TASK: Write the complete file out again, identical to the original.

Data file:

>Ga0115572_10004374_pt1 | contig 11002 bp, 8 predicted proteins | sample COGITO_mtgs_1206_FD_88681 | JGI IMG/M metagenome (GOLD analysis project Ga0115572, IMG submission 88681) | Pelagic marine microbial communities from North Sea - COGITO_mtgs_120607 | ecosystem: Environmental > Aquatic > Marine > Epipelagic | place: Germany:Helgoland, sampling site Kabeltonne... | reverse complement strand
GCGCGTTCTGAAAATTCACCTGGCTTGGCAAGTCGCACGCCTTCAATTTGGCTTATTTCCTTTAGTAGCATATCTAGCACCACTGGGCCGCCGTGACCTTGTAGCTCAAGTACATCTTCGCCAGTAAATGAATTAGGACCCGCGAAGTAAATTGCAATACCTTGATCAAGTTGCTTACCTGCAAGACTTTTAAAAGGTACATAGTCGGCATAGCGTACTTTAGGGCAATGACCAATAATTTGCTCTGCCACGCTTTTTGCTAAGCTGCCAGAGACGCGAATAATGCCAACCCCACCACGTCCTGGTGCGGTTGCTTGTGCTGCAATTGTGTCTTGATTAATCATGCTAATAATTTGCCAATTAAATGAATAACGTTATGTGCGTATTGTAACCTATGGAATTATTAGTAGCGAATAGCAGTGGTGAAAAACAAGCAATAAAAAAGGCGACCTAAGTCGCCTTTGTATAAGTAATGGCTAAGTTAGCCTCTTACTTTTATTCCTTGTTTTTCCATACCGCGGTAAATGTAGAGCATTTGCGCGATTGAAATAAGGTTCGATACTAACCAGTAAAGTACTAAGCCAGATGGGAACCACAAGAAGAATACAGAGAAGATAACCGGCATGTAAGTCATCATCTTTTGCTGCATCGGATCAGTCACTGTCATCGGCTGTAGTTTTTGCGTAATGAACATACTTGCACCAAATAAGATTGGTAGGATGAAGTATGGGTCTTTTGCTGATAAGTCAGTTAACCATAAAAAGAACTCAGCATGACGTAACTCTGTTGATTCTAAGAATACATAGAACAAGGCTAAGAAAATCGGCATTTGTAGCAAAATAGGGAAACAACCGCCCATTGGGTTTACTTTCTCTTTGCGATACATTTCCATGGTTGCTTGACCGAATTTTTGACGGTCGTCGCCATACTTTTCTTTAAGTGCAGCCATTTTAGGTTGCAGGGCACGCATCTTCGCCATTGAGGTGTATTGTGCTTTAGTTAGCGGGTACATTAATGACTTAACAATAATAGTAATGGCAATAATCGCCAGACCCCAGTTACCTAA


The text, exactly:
>Ga0115572_10004374_pt1 | contig 11002 bp, 8 predicted proteins | sample COGITO_mtgs_1206_FD_88681 | JGI IMG/M metagenome (GOLD analysis project Ga0115572, IMG submission 88681) | Pelagic marine microbial communities from North Sea - COGITO_mtgs_120607 | ecosystem: Environmental > Aquatic > Marine > Epipelagic | place: Germany:Helgoland, sampling site Kabeltonne... | reverse complement strand
GCGCGTTCTGAAAATTCACCTGGCTTGGCAAGTCGCACGCCTTCAATTTGGCTTATTTCCTTTAGTAGCATATCTAGCACCACTGGGCCGCCGTGACCTTGTAGCTCAAGTACATCTTCGCCAGTAAATGAATTAGGACCCGCGAAGTAAATTGCAATACCTTGATCAAGTTGCTTACCTGCAAGACTTTTAAAAGGTACATAGTCGGCATAGCGTACTTTAGGGCAATGACCAATAATTTGCTCTGCCACGCTTTTTGCTAAGCTGCCAGAGACGCGAATAATGCCAACCCCACCACGTCCTGGTGCGGTTGCTTGTGCTGCAATTGTGTCTTGATTAATCATGCTAATAATTTGCCAATTAAATGAATAACGTTATGTGCGTATTGTAACCTATGGAATTATTAGTAGCGAATAGCAGTGGTGAAAAACAAGCAATAAAAAAGGCGACCTAAGTCGCCTTTGTATAAGTAATGGCTAAGTTAGCCTCTTACTTTTATTCCTTGTTTTTCCATACCGCGGTAAATGTAGAGCATTTGCGCGATTGAAATAAGGTTCGATACTAACCAGTAAAGTACTAAGCCAGATGGGAACCACAAGAAGAATACAGAGAAGATAACCGGCATGTAAGTCATCATCTTTTGCTGCATCGGATCAGTCACTGTCATCGGCTGTAGTTTTTGCGTAATGAACATACTTGCACCAAATAAGATTGGTAGGATGAAGTATGGGTCTTTTGCTGATAAGTCAGTTAACCATAAAAAGAACTCAGCATGACGTAACTCTGTTGATTCTAAGAATACATAGAACAAGGCTAAGAAAATCGGCATTTGTAGCAAAATAGGGAAACAACCGCCCATTGGGTTTACTTTCTCTTTGCGATACATTTCCATGGTTGCTTGACCGAATTTTTGACGGTCGTCGCCATACTTTTCTTTAAGTGCAGCCATTTTAGGTTGCAGGGCACGCATCTTCGCCATTGAGGTGTATTGTGCTTTAGTTAGCGGGTACATTAATGACTTAACAATAATAGTAATGGCAATAATCGCCAGACCCCAGTTACCTAA